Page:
The Secret Things to Know About Trump and NASA

The Secret Things to Know About Trump and NASA

Trump sent an “experience landing team” to NASA.

President-elect Trump has sent “landing teams” to some of the major federal agencies in order to assist in the transition to the new administration. The NASA landing team consists mainly of people who have experience working for or with NASA.

Leading the team is Chris Shank, who worked as NASA’s director of strategic investments from 2005 to 2009. Until recently, Shank served as policy director for the House Committee on Science, Space and Technology, and prior to that, he was deputy chief of staff for Rep. Lamar Smith, R-Texas, chairman of the committee.

Other members of the transition team include former NASA astronaut Sandra Magnus, who flew to space three times and has been executive director of The American Institute of Aeronautics and Astronautics since 2012; and Steve Cook, who was in charge of the Ares 1 and Ares 5 rocket programs at NASA’s Marshall Space Flight Center in Huntsville, Alabama, and has also worked in the industry since leaving NASA.

The benefit of an experienced landing team is that the current NASA employees “can skip the ‘NASA 101′ lesson and dive right into a lot of the details” of various programs, according to Jeff Foust, a senior writer at SpaceNews. (SpaceNews is a Space.com syndication partner.) Foust spoke during a session focused on the presidential transition at the 229th meeting of the American Astronomical Society (AAS) in Grapevine, Texas, earlier this month.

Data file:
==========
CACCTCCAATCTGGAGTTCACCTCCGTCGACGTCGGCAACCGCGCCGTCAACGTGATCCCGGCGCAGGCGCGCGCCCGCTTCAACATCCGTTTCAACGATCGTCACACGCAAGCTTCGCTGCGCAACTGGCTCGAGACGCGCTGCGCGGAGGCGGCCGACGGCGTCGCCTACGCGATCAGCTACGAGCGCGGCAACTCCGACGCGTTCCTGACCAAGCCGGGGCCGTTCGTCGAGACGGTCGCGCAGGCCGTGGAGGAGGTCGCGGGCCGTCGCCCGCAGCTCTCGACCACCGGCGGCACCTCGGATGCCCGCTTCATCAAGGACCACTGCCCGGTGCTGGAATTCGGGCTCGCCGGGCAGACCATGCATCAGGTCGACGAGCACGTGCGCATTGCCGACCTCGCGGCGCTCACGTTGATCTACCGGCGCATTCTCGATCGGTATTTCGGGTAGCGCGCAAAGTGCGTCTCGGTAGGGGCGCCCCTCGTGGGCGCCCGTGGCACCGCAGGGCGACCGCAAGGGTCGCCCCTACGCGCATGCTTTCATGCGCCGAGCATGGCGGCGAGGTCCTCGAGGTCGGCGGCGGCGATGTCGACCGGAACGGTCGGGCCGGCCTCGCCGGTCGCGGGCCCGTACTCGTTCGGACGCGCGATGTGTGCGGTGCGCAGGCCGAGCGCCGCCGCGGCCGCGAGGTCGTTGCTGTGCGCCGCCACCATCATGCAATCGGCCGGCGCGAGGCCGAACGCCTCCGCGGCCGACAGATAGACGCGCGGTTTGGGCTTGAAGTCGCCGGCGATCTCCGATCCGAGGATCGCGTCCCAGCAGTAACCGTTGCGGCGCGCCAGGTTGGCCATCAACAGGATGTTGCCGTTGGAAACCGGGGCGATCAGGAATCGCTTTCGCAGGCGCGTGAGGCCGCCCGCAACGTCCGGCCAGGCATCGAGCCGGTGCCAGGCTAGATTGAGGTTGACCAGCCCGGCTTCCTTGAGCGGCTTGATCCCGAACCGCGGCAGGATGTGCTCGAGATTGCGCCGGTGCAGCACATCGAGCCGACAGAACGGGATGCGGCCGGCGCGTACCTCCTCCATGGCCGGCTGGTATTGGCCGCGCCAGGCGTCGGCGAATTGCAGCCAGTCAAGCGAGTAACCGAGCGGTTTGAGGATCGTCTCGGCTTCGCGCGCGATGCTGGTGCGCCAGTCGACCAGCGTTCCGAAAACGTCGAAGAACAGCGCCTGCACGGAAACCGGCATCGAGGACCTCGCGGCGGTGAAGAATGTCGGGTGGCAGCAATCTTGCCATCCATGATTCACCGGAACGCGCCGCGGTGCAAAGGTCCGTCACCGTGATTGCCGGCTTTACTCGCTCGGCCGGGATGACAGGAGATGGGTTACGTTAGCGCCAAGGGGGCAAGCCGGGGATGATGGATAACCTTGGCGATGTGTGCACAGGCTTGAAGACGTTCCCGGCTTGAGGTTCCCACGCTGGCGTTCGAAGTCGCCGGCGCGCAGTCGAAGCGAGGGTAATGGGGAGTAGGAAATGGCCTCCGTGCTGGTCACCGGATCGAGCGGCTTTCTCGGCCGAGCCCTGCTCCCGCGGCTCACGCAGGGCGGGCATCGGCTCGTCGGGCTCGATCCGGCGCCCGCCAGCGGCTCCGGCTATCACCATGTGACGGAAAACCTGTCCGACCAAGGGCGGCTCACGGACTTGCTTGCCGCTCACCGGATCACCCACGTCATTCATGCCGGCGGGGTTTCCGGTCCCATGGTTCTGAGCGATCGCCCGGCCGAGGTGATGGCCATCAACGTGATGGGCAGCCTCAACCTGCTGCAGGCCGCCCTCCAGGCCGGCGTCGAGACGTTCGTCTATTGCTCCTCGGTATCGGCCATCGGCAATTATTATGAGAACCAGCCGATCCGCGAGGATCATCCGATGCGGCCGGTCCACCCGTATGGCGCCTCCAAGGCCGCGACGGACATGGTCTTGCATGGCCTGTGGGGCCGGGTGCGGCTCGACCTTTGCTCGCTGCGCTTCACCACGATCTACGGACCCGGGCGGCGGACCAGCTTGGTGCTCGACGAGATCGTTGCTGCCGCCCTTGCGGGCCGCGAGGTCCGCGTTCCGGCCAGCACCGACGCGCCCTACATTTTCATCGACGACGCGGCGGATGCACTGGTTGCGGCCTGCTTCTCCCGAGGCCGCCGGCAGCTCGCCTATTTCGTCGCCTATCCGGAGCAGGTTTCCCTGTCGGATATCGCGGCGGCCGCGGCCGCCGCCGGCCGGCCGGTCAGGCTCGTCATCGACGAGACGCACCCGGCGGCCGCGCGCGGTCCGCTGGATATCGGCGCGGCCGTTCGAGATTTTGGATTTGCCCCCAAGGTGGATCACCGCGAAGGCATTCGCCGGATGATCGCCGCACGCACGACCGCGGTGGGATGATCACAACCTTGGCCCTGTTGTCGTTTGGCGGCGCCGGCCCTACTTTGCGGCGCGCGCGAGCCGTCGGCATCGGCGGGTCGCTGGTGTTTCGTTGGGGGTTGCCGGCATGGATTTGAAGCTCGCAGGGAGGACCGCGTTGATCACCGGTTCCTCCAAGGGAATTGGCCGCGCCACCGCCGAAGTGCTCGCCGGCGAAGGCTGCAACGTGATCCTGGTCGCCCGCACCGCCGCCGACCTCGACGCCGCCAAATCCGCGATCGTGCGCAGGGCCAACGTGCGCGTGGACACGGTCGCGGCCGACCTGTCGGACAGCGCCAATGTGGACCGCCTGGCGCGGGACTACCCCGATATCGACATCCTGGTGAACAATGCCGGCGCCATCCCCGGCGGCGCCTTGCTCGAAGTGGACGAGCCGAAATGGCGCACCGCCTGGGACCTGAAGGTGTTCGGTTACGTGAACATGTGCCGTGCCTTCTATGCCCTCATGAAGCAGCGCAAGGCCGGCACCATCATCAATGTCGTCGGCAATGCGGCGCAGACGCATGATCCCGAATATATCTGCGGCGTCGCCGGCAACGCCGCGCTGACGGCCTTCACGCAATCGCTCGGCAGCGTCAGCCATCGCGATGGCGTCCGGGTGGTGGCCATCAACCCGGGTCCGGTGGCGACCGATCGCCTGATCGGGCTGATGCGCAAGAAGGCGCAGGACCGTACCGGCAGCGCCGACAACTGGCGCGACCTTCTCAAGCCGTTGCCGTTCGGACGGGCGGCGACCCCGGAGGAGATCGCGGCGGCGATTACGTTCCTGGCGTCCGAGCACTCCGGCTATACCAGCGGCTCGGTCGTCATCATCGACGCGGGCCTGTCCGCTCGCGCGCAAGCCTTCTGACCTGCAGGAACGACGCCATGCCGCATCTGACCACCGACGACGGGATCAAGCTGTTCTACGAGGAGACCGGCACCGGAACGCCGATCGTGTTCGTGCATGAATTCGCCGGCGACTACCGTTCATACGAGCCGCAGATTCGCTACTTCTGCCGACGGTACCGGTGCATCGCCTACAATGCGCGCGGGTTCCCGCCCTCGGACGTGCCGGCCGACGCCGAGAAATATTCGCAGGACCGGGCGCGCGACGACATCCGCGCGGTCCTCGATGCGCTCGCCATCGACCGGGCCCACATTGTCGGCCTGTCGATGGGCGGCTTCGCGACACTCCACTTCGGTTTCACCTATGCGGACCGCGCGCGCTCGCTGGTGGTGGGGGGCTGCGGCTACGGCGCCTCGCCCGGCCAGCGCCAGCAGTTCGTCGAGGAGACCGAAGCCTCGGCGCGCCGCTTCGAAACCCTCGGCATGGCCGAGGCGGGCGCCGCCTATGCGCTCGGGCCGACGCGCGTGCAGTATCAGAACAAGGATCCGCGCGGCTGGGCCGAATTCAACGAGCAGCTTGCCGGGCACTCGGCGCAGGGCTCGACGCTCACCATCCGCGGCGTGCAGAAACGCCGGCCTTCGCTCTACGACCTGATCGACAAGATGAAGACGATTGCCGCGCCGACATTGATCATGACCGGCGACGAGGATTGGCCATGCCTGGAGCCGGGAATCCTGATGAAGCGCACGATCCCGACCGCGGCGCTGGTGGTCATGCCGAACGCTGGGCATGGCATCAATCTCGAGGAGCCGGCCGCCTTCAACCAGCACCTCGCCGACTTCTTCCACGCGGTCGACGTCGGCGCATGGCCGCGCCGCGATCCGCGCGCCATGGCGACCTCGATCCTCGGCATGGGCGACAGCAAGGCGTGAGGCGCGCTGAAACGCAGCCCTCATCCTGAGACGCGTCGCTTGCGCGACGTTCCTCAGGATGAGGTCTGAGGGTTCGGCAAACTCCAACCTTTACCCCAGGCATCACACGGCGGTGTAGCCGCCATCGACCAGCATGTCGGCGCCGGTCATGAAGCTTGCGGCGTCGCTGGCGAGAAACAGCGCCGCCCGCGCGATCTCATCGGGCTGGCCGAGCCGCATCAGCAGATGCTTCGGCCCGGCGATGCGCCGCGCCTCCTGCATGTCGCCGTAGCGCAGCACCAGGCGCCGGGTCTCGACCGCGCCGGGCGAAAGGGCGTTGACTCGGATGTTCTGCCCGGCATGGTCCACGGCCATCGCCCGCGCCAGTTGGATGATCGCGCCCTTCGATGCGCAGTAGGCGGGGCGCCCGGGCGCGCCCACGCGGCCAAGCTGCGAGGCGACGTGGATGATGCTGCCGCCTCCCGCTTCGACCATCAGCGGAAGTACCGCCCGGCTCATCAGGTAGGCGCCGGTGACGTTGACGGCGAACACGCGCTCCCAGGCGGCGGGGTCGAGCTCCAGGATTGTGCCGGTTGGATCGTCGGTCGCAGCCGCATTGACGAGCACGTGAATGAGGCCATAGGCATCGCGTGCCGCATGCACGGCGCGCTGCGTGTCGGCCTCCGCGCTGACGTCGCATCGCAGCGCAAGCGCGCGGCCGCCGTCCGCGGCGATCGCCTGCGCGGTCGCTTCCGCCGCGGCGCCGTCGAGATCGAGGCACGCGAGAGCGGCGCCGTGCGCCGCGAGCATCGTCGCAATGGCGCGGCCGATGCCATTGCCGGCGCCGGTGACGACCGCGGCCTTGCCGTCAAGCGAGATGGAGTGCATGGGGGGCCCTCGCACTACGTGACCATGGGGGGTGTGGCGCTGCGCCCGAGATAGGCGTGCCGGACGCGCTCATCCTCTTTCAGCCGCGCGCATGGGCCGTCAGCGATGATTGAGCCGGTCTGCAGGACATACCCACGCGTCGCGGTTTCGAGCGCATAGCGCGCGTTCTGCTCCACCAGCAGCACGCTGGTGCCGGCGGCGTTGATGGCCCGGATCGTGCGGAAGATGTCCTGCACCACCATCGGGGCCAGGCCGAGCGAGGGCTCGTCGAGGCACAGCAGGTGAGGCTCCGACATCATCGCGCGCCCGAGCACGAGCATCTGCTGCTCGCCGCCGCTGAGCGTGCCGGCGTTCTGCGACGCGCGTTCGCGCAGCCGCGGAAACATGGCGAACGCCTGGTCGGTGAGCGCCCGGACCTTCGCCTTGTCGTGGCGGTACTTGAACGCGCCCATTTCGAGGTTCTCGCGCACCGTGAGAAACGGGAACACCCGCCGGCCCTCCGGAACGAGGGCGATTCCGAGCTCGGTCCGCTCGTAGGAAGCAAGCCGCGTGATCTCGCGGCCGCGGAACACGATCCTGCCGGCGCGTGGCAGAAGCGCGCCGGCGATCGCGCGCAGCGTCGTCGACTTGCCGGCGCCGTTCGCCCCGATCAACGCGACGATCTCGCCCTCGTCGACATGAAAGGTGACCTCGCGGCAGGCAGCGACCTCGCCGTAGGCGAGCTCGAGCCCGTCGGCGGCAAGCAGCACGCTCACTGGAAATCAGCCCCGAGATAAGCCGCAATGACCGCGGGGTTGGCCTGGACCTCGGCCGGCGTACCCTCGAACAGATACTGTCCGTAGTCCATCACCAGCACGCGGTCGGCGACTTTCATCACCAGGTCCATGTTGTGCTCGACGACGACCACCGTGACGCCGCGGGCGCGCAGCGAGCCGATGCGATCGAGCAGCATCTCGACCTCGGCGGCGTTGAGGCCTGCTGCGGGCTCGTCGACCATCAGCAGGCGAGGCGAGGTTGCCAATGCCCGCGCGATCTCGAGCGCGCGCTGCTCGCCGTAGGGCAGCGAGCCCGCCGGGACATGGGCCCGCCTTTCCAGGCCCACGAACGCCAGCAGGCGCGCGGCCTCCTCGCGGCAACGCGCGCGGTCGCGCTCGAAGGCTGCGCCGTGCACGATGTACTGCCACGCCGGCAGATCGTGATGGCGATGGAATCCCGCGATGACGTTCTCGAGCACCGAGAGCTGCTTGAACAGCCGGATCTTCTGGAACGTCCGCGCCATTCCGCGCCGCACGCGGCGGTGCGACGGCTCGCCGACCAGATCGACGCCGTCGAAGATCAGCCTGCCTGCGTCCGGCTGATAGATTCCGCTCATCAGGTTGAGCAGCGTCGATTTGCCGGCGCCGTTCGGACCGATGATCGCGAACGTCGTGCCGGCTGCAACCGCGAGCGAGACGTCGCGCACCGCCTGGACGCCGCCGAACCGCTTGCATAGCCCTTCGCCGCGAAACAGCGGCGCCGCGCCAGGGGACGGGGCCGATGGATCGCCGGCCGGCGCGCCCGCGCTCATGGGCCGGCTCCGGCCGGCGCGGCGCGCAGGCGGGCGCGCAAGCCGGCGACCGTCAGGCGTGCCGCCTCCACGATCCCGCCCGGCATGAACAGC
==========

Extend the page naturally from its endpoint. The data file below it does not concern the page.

Foust also noted that the transition team members’ opinions do not necessarily reflect the stances that the Trump administration will take on issues pertaining to NASA.

Recently, Robert Lightfoot, NASA’s associate administrator, announced that some of the transition team members will remain at the agency past Jan. 20. (Typically, transition teams depart once the president-elect is sworn into office.)

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